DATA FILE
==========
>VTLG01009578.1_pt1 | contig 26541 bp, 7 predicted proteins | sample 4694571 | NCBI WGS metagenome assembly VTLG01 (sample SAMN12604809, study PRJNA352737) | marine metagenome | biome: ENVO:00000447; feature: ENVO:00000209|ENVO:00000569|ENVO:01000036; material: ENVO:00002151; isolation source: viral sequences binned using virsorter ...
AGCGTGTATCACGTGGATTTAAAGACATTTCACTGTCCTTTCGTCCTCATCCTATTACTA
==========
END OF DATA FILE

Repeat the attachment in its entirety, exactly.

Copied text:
>VTLG01009578.1_pt1 | contig 26541 bp, 7 predicted proteins | sample 4694571 | NCBI WGS metagenome assembly VTLG01 (sample SAMN12604809, study PRJNA352737) | marine metagenome | biome: ENVO:00000447; feature: ENVO:00000209|ENVO:00000569|ENVO:01000036; material: ENVO:00002151; isolation source: viral sequences binned using virsorter ...
AGCGTGTATCACGTGGATTTAAAGACATTTCACTGTCCTTTCGTCCTCATCCTATTACTA